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Married Heating Separately or Jointly

HydroNiCKHydroNiCK Posts: 92Member
My friend has a two story house consisting of three apartments heated by three separate boilers. Each apt/boiler is piped independent of the other and has it's own meter. They each provide domestic hot water and radiant tile floors. He is changing out the boilers and is adamant on getting three new combi mod. condensing. Is there any benefit to piping the boilers into one primary loop? They would still have separate meters. I've been pondering :
A) variable primary
B)cascading a primary loop on outdoor reset and each apt would be secondary pumped zone.
Can I do this and would it be fair to all the tenants?

Comments

  • EBEBRATT-EdEBEBRATT-Ed Posts: 5,795Member
    If the boilers are tied together you will have no way to make the tenants pay fro their own fuel.

  • Intplm.Intplm. Posts: 753Member
    There really is no benefit to piping the boilers into one primary loop. Unless you are planning to include heat in the rental agreement? Under your circumstances you seem to have all the utilities separated for each unit, so why make the change?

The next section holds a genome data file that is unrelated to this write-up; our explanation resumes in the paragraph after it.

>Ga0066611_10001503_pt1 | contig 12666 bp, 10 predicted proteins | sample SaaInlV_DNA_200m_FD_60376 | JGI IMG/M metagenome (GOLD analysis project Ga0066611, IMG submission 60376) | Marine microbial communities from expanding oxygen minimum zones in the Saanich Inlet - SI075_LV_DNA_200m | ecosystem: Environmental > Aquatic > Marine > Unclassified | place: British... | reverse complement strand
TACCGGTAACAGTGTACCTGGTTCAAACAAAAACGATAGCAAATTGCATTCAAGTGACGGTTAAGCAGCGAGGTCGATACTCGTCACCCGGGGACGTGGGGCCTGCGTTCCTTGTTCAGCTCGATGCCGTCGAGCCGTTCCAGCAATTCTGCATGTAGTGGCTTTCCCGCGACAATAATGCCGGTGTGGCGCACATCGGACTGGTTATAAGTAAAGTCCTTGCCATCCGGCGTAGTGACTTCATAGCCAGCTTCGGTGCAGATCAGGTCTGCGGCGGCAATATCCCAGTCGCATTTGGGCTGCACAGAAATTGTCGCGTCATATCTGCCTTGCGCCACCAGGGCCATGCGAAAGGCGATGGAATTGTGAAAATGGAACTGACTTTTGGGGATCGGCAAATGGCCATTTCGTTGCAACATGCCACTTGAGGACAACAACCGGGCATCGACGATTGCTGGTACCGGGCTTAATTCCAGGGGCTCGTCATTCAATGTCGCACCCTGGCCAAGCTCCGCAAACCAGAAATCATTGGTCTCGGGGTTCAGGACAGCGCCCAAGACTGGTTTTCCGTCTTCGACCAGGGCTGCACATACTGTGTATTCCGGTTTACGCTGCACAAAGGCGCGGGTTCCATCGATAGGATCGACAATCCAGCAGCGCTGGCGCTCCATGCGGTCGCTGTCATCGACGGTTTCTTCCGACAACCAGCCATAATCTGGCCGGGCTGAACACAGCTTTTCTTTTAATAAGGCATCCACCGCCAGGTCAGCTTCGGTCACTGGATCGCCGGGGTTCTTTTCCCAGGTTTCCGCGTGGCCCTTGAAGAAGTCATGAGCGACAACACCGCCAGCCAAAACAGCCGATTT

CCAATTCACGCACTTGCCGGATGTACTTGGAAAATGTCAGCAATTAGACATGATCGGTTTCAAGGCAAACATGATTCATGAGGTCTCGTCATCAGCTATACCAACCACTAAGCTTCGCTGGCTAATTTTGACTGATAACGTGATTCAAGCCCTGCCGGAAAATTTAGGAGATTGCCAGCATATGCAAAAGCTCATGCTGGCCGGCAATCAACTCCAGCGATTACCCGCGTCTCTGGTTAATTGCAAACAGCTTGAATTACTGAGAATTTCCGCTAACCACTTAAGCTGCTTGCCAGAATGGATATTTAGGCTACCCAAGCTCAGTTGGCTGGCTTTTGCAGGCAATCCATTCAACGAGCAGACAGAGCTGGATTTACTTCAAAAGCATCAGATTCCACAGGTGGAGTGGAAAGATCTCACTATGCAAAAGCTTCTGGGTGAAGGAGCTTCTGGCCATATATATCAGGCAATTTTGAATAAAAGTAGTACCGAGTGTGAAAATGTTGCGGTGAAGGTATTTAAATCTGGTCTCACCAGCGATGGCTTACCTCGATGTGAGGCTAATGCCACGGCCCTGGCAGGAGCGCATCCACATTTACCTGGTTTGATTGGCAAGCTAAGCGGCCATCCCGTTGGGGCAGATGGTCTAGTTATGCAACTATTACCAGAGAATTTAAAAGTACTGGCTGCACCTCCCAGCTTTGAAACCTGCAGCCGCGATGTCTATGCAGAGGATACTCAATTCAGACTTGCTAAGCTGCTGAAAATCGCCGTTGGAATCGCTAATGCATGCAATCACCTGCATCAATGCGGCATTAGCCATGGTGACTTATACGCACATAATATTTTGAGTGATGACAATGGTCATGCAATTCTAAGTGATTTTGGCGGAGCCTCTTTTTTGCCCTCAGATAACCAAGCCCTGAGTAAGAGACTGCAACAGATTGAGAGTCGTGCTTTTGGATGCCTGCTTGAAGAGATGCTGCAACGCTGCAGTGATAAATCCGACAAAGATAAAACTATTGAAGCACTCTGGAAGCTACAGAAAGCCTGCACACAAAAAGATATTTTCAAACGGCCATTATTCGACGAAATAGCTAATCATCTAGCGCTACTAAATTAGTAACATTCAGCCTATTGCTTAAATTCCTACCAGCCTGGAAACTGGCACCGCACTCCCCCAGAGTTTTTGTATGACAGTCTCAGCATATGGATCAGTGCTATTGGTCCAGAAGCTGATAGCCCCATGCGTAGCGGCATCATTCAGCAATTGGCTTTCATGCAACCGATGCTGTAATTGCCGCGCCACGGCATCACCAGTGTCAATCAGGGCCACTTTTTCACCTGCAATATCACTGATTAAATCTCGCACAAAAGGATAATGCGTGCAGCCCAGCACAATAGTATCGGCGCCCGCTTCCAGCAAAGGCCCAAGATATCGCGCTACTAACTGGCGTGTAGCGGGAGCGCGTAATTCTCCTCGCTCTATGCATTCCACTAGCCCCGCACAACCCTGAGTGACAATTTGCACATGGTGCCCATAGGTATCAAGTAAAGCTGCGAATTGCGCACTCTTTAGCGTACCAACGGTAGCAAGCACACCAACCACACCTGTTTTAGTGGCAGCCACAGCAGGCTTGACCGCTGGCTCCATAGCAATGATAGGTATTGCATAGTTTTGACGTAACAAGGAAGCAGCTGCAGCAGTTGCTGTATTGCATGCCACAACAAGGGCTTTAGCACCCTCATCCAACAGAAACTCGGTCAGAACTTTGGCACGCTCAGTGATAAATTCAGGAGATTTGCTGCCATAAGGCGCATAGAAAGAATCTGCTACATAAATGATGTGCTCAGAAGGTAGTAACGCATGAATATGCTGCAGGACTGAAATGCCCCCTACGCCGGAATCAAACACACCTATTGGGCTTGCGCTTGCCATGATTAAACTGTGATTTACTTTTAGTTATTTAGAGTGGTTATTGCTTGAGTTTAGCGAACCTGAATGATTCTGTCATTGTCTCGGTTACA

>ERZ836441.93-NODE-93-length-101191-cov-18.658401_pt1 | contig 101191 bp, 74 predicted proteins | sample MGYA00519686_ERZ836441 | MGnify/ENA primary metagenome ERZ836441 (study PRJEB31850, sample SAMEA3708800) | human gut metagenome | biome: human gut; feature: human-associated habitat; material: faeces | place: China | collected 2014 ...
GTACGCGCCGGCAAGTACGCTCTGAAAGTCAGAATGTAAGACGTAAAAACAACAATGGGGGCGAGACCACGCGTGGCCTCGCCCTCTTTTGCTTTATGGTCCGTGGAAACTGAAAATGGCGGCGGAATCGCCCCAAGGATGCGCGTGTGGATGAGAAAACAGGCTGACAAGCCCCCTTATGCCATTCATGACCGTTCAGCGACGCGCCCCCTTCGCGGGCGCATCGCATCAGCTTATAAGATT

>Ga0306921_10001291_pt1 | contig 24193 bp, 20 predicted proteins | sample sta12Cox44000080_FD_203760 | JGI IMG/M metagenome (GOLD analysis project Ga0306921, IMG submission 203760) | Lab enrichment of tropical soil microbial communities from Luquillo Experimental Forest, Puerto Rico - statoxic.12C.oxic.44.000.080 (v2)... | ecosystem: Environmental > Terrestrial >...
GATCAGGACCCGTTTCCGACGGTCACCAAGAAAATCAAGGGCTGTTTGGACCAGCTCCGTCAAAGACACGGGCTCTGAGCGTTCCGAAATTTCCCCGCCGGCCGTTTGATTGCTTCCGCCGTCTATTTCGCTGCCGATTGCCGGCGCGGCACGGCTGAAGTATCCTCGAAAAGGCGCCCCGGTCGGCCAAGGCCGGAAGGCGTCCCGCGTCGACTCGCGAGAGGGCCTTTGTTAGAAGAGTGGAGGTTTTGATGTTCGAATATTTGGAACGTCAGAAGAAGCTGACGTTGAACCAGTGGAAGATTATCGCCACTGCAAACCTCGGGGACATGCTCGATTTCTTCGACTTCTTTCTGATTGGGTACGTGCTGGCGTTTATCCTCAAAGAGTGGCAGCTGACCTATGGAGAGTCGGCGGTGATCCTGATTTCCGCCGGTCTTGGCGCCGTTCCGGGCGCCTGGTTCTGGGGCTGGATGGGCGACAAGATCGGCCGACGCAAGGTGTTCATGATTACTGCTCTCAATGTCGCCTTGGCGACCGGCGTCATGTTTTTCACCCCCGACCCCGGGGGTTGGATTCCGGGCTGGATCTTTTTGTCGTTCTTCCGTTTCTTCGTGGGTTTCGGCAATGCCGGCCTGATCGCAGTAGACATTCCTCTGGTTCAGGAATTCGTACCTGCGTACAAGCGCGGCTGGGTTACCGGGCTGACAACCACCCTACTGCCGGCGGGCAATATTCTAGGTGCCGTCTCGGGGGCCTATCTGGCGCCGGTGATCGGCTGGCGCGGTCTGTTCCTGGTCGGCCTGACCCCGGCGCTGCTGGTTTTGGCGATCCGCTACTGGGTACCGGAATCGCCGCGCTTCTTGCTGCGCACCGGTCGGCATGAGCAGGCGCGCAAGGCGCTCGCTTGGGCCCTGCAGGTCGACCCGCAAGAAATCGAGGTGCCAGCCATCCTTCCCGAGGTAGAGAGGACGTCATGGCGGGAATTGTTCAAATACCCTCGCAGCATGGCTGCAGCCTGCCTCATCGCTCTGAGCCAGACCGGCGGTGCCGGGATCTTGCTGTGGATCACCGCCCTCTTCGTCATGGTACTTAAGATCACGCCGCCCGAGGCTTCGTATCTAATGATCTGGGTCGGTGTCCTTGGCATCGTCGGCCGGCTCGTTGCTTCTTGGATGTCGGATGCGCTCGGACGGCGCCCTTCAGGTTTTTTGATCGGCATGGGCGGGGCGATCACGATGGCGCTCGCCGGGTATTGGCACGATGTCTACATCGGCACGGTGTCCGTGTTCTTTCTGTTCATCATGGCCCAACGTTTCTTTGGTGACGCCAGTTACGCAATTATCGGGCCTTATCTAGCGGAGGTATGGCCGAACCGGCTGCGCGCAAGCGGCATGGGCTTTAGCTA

• ZmanZman Posts: 4,885Member
    It would be less expensive to install and and maintain and more efficient to install 1 boiler and 3 BTU meters. The owner would have to read the meters monthly and bill accordingly.
    "If you can't explain it simply, you don't understand it well enough"
    Albert Einstein
  • hot_rodhot_rod Posts: 11,443Member
    I like the BTU meter approach also. Are there indirects on each boiler now? Any other appliances on the gas meters?
    Bob "hot rod" Rohr
    trainer for Caleffi NA
    The magic is in hydronics, and hydronics is in me
  • HydroNiCKHydroNiCK Posts: 92Member
    No other appliances attached. Hm Im going to checkout this btu metering. I actually have this copy of idronics im going to grab it and read through. If the primary loop is heated to a constant temp or on outdoor reset each boiler is contributing to the communal pot so to speak. Yes there may be standby heat loss but during heating season someone is always using heat. If all three apartments have pretty much the same heat loss, radiant loops, and heating habits then equalibrium might be attained. If two tenants raise and lower heat normally and one tenant keeps heat at a constant or abnormally high then someone might pay more than another. However, the amount of money saved do to condensing because of the piping arangement and or cascading might outweigh any noticeable difference since all parties are paying less than they used to under the old system. Lochinvar's Smart cascading alternates the lead and lag boilers every 24 hours in order to give all three boilers equal run time.